4) Analyze Your Network: Who Do You Know In Project Management?

Have you heard of the book “Your Network Is Your Net Worth” by Porter Gale? Truly, your relationships can have a transformative impact on your career. Review your LinkedIn connections to find out if anybody you know is already in project management. While LinkedIn is valuable, do not limit yourself to that resource. Also ask friends and family if they know anybody in the field.

Action: Identify two people in your network to speak with about your interest in project management this week.

5) Start Your Project Management Education: Learn To Earn

The best project managers invest in their education regularly. If you are just getting started in project management, consider taking an introductory project management course. You can also borrow or read project management books such as: the PMPBOK Guide, “Getting Things Done” by David Allen and “Making Ideas Happen” by Scott Belsky

Action: Pick up a book on project management this week and start reading.

Action: If you plan on obtaining a PMI certification such as CAPM or PMP, search the directory of Registered Education Providers for an option that suits your budget and learning style.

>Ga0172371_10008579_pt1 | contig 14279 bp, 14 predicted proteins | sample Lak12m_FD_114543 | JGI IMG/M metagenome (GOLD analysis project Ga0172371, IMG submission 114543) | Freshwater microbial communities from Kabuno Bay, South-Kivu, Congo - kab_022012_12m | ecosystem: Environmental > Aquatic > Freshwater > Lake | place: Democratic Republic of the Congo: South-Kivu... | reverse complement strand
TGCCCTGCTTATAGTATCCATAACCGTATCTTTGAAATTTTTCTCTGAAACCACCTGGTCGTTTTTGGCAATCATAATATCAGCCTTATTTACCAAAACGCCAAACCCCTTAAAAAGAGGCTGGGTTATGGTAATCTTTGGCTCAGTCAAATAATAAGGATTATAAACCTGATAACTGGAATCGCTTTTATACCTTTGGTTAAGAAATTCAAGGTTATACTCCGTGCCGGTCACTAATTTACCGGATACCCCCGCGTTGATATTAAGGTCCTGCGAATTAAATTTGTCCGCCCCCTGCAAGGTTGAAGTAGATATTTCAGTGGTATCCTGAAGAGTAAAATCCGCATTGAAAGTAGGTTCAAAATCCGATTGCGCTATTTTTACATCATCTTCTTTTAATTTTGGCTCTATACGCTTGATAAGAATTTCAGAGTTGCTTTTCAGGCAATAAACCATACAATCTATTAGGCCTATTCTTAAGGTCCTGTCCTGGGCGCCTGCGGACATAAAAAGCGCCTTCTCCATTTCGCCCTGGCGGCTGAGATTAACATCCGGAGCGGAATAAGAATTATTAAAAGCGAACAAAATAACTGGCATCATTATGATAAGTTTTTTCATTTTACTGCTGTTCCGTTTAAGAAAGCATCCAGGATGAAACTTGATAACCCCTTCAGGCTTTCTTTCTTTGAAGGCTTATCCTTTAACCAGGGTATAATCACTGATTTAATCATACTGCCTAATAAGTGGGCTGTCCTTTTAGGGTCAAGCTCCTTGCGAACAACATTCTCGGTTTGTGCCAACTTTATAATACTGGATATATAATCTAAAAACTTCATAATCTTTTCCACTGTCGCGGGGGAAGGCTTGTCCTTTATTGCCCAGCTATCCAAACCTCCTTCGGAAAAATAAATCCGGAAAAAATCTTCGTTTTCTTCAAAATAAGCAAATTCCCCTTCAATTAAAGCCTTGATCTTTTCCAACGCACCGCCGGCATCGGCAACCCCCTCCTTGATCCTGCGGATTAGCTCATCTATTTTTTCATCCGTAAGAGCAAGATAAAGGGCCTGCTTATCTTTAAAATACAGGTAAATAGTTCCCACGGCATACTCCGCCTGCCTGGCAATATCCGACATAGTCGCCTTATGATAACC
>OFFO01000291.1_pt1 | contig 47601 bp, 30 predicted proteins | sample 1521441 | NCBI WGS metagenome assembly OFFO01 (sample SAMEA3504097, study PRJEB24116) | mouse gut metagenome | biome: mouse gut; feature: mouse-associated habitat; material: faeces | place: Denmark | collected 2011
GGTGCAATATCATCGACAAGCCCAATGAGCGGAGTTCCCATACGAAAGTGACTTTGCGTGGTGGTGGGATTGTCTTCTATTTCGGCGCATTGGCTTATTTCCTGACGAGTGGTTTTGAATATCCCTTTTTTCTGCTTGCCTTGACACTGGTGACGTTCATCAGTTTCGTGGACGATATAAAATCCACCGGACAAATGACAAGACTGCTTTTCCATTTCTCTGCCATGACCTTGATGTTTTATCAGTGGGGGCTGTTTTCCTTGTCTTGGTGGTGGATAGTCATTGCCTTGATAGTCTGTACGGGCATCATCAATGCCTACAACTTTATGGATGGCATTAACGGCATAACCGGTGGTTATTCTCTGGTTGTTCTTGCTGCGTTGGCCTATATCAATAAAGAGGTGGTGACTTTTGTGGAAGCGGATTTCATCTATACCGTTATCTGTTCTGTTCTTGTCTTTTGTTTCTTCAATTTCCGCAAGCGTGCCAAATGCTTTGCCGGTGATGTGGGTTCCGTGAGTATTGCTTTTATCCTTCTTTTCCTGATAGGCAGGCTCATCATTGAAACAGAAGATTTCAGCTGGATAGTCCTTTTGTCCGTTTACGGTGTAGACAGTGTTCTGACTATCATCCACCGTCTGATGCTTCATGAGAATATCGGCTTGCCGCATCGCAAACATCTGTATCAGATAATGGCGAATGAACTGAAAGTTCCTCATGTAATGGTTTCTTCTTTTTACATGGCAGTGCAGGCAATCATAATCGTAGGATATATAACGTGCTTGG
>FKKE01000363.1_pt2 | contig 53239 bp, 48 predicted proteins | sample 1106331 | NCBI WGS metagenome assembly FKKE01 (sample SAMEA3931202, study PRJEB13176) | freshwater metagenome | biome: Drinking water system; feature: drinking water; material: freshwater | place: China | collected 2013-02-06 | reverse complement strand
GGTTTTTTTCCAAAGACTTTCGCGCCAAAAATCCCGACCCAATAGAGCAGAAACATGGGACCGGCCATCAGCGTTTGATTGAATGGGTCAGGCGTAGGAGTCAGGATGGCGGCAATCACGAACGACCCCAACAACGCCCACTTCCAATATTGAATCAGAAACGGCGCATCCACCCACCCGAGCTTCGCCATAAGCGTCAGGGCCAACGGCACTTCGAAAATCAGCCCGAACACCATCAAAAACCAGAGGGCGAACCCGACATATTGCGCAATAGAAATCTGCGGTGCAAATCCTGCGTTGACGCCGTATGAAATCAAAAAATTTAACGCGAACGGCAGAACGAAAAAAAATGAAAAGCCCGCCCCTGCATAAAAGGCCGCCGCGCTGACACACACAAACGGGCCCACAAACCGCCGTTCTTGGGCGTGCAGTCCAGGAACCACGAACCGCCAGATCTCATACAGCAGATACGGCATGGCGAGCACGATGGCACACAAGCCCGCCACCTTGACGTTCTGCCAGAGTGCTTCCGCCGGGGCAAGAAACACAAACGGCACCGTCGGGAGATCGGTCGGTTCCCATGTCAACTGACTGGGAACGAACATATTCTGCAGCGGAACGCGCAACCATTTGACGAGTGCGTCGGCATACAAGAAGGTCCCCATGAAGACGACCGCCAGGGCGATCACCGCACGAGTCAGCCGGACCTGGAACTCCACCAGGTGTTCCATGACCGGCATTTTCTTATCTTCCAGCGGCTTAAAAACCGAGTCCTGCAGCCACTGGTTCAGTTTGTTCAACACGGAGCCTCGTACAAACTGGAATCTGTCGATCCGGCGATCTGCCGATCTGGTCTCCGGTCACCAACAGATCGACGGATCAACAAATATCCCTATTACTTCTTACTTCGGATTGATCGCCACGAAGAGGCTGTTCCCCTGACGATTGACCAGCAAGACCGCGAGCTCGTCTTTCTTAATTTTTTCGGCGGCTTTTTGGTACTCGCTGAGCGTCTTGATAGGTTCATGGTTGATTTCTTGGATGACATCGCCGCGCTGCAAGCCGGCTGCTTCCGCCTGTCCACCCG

6) Determine Gaps In Your Experience and Knowledge: What Are You Missing?

Project managers are trusted to lead complex, high risk projects in a number of industries. In order to enter the profession, you need a combination of experience and knowledge. You can determine your gaps through self-analysis and seeking feedback from others in the field.

Action: Review about the five Process Groups (Initiating, Planning, Executing, Monitoring and Controlling and Closing) of project management defined in the PMBOK Guide and determine where you have gaps. For example, you may be strong in Execution but lack experience in Planning.

Action: Take a project manager out for lunch and ask them to review your qualifications. Ask them what training and experiences you need to get started in the field.

7) Close the Gaps In Your Knowledge And Experience To Achieve Your Goals

Congratulations on completing the first six steps of this plan. You know understand the fundamentals of project management and what skills you need to develop. Over the coming weeks, you will need to continue your study and continue completing projects. Remember to continue building your network: tell people about your progress and ask how you can help them.

Action: For additional guidance, consider hiring a career coach. For example, Dev Ramcharan PMP, based in Toronto, specializes in coaching project managers.

Bruce Harpham is the editor of ProjectManagementHacks.com, a resource for growing IT project managers. Bruce’s work has appeared at Project Times, IT World Canada, Business Analyst Times and other industry publications. To grow your project management career, sign up for email updates at ProjectManagementHacks.com.